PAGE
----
5 Ways To Reach A Grieving Friend

5 Ways To Reach A Grieving Friend

Sarah Knepper


With a steaming cup of coffee in hand I sit at my kitchen table staring out the window. My mind wanders over the tragedies that have occurred in the past month.

Our six-year-old was hit by a car November 8th.

Our Pastor lost his niece to a violent home invasion a few days later.

Paris was attacked by ISIS.

Our church’s Children’s Ministries Director lost her 32-year-old son.

My husband’s uncle died from an anyuerism on November 30th.

And now we are full swing in the Christmas season with aching hearts and hurting souls.

The world doesn’t make sense to us because…



we, as Christians, do not belong on earth.

The grief we experience is only part of the story God is weaving for our eternity in heaven.

But we still live here.

Our hearts still tremble when tragedy occurs.

Lives become disrupted as our defenses are weakened with worry.

When these unexpected losses break down our doors we wonder how can we respond?

I’ve experienced my fair share of tragedy and loss. My heart has broken more than once and God has always mended those deep valleys of desperation with the love and service of those around me. Today I want to share how my friends and family have rallied around my husband and I along with our children.

5 Ways to Reach a Grieving Friend this Christmas

  1. Show Up. Most people want to know someone is there to comfort them. When my son was in the ER my friends sat in the waiting area for hours to see us and hear an update. They hugged me when I needed love and let me cry when the crowding pressure was too much.
  2. Listen. Part of grieving is verbally expressing feelings. I repeated my thoughts about our son’s accident over and over. My family and friends listened without reservation. I wrote Facebook and Instagram posts describing my feelings, my experiences, and my fears. People responded with compassion and empathy. Listening to someone grieve is a gift anyone can give.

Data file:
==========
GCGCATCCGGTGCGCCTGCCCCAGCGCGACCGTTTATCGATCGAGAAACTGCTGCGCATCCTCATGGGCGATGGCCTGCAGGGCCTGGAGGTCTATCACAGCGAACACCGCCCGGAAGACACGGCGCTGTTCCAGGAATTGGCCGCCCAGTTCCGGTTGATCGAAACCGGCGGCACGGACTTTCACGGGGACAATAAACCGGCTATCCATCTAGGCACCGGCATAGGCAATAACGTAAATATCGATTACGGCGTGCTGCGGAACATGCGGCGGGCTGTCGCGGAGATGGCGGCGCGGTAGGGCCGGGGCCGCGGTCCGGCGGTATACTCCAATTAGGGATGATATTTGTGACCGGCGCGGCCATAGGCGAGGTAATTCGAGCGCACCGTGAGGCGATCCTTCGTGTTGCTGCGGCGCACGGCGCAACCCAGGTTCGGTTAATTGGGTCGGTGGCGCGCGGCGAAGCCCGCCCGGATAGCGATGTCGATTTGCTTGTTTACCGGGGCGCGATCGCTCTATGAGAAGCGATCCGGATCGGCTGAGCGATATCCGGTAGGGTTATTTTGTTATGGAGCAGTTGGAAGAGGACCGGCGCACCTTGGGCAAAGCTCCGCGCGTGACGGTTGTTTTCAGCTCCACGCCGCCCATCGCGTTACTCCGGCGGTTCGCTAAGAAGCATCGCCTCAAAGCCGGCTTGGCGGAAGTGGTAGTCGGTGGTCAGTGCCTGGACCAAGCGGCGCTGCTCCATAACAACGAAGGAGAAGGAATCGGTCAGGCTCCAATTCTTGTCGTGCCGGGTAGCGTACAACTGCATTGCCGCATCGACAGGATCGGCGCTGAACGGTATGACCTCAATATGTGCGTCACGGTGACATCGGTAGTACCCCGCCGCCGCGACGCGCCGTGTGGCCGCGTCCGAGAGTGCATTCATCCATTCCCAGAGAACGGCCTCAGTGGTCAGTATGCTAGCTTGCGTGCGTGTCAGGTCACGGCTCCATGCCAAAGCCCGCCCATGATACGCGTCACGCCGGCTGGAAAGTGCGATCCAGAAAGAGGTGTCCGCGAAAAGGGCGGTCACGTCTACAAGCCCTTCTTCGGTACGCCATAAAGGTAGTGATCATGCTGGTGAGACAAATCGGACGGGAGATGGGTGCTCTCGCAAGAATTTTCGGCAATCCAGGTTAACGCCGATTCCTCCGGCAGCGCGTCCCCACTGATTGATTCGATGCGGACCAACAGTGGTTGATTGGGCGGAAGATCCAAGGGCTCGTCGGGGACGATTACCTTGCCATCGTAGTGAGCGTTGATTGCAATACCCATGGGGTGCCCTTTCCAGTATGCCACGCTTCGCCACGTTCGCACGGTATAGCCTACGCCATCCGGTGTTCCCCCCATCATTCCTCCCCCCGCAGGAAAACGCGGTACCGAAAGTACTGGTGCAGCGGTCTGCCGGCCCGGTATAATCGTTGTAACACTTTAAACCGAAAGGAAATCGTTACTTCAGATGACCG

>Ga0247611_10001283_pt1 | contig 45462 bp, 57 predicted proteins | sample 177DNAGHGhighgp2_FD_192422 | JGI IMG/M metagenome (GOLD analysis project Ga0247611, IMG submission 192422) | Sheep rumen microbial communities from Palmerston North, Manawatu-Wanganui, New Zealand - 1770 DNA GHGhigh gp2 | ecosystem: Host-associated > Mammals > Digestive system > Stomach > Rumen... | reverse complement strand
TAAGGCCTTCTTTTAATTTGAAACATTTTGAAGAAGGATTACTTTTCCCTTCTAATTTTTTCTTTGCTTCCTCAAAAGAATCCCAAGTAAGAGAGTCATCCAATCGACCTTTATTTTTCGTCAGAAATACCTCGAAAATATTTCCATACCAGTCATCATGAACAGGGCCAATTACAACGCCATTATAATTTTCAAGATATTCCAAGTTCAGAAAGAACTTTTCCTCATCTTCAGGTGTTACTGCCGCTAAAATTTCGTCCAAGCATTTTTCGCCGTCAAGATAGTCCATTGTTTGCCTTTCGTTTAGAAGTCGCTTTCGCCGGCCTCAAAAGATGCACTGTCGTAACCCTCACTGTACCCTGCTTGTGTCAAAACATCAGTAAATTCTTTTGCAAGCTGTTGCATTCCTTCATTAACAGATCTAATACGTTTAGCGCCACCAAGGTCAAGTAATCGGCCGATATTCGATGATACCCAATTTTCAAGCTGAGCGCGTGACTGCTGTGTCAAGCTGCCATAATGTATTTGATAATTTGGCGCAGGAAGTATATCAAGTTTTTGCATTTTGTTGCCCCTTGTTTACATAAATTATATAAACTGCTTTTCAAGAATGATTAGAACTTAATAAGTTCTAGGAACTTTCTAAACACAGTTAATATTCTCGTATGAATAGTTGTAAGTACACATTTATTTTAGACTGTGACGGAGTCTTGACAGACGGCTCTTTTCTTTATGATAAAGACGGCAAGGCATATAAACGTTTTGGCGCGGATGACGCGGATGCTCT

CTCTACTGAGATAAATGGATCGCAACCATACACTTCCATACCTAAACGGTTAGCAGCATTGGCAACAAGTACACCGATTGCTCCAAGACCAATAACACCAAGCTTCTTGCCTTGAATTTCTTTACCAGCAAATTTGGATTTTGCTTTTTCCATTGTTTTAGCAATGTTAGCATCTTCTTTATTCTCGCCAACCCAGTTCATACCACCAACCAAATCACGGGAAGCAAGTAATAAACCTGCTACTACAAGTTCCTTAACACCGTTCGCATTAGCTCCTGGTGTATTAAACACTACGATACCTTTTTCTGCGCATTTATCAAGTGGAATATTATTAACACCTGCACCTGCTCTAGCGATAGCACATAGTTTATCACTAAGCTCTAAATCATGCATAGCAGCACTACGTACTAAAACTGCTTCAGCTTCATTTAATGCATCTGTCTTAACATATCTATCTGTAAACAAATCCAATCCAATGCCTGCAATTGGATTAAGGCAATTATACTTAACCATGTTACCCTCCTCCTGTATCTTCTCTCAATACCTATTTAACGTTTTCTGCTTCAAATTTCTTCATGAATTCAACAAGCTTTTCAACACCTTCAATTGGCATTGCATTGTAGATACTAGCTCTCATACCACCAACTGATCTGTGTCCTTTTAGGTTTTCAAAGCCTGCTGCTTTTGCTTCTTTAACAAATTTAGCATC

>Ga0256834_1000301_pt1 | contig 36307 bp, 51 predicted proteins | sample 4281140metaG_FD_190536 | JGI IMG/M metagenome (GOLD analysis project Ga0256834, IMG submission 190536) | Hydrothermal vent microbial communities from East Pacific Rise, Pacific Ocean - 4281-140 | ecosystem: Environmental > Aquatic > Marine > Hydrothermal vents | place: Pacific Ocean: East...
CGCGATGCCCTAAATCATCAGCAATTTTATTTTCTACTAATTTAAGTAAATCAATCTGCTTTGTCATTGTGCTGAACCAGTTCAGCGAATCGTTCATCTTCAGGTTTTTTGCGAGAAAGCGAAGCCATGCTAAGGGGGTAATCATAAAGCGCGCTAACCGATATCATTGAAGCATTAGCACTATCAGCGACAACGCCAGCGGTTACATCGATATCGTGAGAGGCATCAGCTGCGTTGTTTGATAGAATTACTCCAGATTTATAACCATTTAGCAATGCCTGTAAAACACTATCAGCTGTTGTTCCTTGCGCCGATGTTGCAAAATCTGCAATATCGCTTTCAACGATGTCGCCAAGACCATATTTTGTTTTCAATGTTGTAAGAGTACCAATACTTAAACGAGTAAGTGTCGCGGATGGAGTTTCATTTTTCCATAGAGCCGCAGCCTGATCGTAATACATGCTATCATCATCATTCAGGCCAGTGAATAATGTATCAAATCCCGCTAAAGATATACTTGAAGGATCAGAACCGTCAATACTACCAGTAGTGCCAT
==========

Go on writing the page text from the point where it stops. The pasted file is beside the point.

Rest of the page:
3. Offer Yourself. Make a meal, clean toilets, watch kids, grocery shop, Christmas shop… There are many ways you can serve your hurting friend or family member. This time of year is busy for all of us, and we can easily excuse the holy spirit’s prompting with our long to-do lists. Often there are too many commitments made that aren’t necessary and too few that mean the most. Consider taking one item off your list in exchange for serving the person you know is grieving. You won’t regret it.
  4. Don’t Forget. Life moves quickly, and we soon forget the tragedy which seemed so prevalent a few weeks ago. The truth is those living the trauma are processing and experiencing the after effects. My son tells me Mom I am so glad I didn’t die. We have many more conversations about heaven now and what it means to pass away. I see my child getting hit by that car over and over some days. Our oldest son (10) is dealing with the accident by worrying for others and fears being alone. The stress on my husband and I mounts as he works long hours and I try to maintain our home and children. Pick up the phone and CALL your friend. She will appreciate knowing you are thinking about her.
  5. Pray Together. Phenomenal power comes when people pray together. In the ER we prayed over our son constantly. I prayed out loud in the x-ray room. My friends prayed with me in the waiting area, the hallway, and in Jonah’s room. We fiercely called on Jesus to calm our fears and heal our boy. Don’t tell your friend you will pray for her and walk away. Ask her if you can pray right there wherever you are.




12122914_10207781061627590_7934910084013634833_nSarah is married to an engineer, mama to four children, and a lover of words. She holds a Master’s Degree in Elementary Education but stays home during this season of motherhood. Sarah also volunteers for the women’s ministry at her church. She shares her life on her blog Redemption Diary.




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